Ben Feist, a Canadian software engineer, wrote software to improve the fidelity of the newly available audio. British archivist and film editor Stephen Slater, who had synchronized audio recordings with 16 mm Mission Control footage in earlier projects, performed the task of synchronizing the audio and film together. The production team was even able to identify “Mother Country”, a song by folk musician John Stewart, within a lunar module voice recording. The song was subsequently featured in the film.
The movie opens with a stunning shot that can only be seen on the big screen of a worker walking alongside a giant vehicle carrying the massive space craft, which I learned weighs six and a half million pounds and is three hundred feet tall. From there we see the mechanisms locking into place, crew members trading updates over walkie talkies and getting everything ready for the big blast off. It’s in these small moments that you’re able to marvel in the stupendousness of the endeavor.
Miller constructs a clear three act set-up by stitching together footage of what really happened. His impressive attention to every detail, whether big or small leaves no stone unturned. While much of what happened has been taught in history classes and discussed in other documentaries, you will never feel more part of the mission than you will With this film.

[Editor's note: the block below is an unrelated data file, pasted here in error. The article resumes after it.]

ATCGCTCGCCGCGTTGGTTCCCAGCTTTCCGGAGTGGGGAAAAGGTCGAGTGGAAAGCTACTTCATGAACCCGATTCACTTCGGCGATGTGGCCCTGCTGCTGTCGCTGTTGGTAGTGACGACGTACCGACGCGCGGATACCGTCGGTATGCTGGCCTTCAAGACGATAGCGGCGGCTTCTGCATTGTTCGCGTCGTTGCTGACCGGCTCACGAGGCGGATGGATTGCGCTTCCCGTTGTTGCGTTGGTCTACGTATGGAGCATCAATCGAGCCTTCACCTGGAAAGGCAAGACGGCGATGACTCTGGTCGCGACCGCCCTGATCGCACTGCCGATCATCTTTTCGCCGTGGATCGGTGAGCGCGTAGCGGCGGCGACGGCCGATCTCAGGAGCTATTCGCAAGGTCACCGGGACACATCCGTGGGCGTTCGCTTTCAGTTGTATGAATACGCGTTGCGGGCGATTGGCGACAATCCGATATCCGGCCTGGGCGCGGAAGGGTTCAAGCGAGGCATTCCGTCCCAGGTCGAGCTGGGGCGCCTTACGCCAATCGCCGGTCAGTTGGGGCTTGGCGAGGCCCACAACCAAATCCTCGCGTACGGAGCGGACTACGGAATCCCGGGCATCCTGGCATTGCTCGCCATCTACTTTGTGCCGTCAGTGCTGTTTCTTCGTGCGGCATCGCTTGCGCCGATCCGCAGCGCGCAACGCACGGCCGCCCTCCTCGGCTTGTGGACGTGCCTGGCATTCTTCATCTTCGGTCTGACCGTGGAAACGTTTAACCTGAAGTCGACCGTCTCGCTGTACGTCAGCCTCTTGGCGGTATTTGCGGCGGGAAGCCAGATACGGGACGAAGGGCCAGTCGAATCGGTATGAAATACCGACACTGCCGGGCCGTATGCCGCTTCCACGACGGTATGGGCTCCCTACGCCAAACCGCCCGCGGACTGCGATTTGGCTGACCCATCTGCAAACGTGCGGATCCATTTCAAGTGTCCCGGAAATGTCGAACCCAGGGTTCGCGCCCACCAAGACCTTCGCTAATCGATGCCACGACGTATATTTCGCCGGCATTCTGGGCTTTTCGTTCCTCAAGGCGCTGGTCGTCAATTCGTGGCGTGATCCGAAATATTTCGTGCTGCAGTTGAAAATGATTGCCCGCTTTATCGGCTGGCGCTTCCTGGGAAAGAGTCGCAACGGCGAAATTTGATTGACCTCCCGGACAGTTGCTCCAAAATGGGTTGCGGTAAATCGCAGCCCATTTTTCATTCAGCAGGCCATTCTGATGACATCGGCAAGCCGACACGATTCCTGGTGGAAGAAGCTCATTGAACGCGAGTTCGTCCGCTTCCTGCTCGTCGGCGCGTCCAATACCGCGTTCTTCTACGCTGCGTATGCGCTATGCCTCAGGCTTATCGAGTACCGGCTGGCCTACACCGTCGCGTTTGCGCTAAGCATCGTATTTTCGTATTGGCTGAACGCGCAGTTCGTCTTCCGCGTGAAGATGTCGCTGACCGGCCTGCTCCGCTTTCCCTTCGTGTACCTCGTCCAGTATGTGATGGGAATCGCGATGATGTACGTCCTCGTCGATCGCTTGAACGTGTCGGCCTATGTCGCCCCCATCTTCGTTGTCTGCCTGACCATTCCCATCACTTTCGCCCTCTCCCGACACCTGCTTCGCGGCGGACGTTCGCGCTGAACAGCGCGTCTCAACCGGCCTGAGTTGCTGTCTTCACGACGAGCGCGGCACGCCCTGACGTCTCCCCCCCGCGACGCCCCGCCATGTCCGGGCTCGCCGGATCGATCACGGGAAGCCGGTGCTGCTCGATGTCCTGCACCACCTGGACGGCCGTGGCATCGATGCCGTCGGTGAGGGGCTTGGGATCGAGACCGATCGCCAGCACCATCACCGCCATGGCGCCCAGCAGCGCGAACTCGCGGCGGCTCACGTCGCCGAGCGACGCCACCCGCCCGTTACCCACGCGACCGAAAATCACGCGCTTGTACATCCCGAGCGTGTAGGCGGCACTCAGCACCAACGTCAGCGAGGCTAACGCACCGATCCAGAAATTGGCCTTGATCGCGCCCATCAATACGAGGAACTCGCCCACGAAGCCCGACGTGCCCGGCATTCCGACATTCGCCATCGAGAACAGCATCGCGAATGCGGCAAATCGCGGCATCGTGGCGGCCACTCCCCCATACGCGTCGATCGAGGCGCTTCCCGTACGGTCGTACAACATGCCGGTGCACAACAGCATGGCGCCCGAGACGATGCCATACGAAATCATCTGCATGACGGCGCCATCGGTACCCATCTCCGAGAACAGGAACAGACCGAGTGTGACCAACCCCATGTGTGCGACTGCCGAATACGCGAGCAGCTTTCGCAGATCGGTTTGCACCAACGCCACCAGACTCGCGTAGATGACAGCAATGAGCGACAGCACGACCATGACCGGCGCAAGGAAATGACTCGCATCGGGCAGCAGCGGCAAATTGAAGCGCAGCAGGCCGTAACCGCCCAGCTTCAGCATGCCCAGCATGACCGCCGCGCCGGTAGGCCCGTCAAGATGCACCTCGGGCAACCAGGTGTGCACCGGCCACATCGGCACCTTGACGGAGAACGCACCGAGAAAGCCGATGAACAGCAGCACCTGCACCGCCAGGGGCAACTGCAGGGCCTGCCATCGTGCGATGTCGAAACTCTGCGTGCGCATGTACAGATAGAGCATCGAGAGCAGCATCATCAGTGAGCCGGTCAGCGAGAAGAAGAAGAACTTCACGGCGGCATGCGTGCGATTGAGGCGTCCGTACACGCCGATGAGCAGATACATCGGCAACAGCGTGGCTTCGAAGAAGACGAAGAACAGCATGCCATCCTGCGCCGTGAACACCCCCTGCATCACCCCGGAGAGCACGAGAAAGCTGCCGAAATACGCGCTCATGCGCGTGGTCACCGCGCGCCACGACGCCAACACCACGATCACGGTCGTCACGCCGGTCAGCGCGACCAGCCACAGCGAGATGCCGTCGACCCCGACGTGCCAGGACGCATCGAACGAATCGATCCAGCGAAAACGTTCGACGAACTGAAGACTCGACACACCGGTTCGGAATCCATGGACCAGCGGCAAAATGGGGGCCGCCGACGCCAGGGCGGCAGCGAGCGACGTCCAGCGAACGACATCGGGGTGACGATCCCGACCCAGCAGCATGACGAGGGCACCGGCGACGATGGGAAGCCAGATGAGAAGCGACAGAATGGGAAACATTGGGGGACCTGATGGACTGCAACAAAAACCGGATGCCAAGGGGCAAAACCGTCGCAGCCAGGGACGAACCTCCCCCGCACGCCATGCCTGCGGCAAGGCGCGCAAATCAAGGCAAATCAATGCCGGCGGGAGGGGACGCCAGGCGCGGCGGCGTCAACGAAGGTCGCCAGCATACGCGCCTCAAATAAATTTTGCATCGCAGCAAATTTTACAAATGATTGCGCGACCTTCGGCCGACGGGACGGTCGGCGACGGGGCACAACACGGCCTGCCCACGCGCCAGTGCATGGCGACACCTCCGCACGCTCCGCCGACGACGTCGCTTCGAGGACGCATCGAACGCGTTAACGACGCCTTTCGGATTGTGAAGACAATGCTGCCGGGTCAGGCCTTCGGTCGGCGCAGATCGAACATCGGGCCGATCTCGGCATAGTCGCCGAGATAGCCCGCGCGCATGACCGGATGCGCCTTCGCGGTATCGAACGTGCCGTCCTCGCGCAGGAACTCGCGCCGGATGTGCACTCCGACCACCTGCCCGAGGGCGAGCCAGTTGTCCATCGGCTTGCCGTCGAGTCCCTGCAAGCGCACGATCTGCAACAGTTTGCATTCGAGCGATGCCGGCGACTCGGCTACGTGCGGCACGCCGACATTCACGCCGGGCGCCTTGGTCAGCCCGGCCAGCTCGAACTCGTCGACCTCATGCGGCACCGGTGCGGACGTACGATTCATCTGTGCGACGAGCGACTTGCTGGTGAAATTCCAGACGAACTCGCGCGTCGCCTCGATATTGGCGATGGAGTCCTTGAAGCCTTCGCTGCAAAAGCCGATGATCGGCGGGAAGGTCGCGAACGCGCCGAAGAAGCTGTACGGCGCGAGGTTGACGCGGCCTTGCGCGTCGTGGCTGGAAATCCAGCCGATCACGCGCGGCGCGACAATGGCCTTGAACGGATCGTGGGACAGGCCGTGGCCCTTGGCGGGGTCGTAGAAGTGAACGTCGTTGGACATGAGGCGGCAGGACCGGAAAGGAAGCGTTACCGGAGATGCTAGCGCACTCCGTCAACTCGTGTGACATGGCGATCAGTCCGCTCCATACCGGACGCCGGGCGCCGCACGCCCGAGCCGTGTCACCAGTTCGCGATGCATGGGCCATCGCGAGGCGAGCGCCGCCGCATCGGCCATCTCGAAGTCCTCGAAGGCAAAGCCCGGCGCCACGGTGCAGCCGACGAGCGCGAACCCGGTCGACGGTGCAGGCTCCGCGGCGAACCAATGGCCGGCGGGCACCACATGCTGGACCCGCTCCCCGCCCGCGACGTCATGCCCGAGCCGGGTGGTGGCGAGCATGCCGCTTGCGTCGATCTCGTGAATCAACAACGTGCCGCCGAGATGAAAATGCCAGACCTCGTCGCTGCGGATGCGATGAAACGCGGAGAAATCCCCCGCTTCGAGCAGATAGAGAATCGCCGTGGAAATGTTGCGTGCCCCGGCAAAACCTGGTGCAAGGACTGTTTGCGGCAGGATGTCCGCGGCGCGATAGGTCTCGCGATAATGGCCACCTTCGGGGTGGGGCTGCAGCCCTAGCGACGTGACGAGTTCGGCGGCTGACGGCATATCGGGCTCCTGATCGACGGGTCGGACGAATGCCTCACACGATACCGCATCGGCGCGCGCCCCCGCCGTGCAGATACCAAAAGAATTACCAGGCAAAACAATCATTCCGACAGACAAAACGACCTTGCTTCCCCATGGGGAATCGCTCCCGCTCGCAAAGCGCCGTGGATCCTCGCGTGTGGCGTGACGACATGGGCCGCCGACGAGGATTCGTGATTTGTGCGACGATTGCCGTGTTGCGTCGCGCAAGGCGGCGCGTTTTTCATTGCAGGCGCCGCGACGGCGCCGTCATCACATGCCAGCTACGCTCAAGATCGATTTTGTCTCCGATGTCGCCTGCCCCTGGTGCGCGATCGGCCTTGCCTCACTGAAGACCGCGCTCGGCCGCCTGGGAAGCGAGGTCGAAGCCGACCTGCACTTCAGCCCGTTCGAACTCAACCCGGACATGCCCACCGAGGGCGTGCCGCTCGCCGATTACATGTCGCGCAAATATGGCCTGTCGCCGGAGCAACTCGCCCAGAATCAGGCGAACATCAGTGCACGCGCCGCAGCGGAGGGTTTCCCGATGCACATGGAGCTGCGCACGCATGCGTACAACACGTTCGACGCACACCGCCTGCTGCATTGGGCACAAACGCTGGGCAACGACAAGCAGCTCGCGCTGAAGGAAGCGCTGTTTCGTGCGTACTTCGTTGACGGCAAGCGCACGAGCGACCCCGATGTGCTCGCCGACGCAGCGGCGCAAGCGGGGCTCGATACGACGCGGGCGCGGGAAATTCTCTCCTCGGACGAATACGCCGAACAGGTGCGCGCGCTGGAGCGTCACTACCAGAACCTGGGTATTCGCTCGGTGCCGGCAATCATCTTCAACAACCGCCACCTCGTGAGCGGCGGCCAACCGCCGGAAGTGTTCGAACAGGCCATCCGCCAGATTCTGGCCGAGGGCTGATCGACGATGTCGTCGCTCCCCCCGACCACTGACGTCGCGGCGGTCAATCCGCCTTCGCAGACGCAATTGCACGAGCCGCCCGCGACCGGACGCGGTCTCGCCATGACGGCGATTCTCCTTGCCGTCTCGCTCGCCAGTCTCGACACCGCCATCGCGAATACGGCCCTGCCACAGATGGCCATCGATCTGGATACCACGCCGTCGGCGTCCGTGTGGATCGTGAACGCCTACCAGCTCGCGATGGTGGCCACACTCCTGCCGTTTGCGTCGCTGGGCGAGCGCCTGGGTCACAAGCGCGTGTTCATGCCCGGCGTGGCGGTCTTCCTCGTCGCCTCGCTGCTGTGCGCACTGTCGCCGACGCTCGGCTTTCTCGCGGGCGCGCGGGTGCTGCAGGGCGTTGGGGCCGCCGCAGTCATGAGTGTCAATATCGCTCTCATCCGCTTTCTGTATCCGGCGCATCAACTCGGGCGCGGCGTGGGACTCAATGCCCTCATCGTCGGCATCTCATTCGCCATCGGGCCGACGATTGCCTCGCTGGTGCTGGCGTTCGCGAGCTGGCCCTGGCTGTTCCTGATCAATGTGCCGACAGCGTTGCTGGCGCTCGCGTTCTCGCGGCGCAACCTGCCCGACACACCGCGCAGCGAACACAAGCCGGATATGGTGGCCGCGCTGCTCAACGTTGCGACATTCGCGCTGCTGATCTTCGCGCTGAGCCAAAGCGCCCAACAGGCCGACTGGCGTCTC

You can feel the stress from inside mission control, watching and listening in real time as workers attempt to fix small but what is potentially cataclysmic issues as the astronauts are gearing up to board in only a few short minutes or reporting lowering fuel levels as the crew sets down on the moon. There are literal ticking clocks in the corner of the screen, with it’s intensity levels ramping up as the seconds pass by.
There is no twist ending here, we know how the movie ends. Because of the intensity of the real footage you still find yourself catching your breath. Witnessing the three men hurtling down from space into the pacific ocean in the remainder of their craft, with a speech edited into the footage given by John F. Kennedy emphasizing how monumental of an undertaking the mission was. “Apollo 11” succeeds, it’s masterful, gripping and emotionally arresting. “Apollo 11” is like a time machine that gives you a front-row seat to one of American history’s most monumental achievements.
Miller carries us through the eight-day journey, through every operation so we understand what is happening from the moment they blast off to their splashdown. Miller takes a lengthy operation and condenses the narrative into an 80 minute feature, moving at brisk pace.
Miller’s direct cinema approach is mesmerizing and “Apollo 11”, is a must-see for anyone who considers themselves a fan of the space program. The new footage makes you feel like you’ve hopped into a time machine and are watching the mission straight from the control room 50 years ago. “Apollo 11” is a visual archive of the achievement humanity made all of those years ago.
GRADE: ★★★★★ (5 out of 5)